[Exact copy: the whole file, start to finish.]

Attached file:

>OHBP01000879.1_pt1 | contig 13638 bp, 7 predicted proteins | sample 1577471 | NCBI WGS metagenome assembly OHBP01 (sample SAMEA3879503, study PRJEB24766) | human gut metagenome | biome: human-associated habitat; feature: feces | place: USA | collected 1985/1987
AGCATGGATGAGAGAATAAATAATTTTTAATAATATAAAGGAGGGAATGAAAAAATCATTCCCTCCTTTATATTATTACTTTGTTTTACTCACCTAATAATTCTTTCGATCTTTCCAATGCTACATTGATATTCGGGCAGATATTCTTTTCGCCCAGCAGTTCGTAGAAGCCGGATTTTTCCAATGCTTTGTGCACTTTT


>OHBP01000879.1_pt1 | contig 13638 bp, 7 predicted proteins | sample 1577471 | NCBI WGS metagenome assembly OHBP01 (sample SAMEA3879503, study PRJEB24766) | human gut metagenome | biome: human-associated habitat; feature: feces | place: USA | collected 1985/1987
AGCATGGATGAGAGAATAAATAATTTTTAATAATATAAAGGAGGGAATGAAAAAATCATTCCCTCCTTTATATTATTACTTTGTTTTACTCACCTAATAATTCTTTCGATCTTTCCAATGCTACATTGATATTCGGGCAGATATTCTTTTCGCCCAGCAGTTCGTAGAAGCCGGATTTTTCCAATGCTTTGTGCACTTTT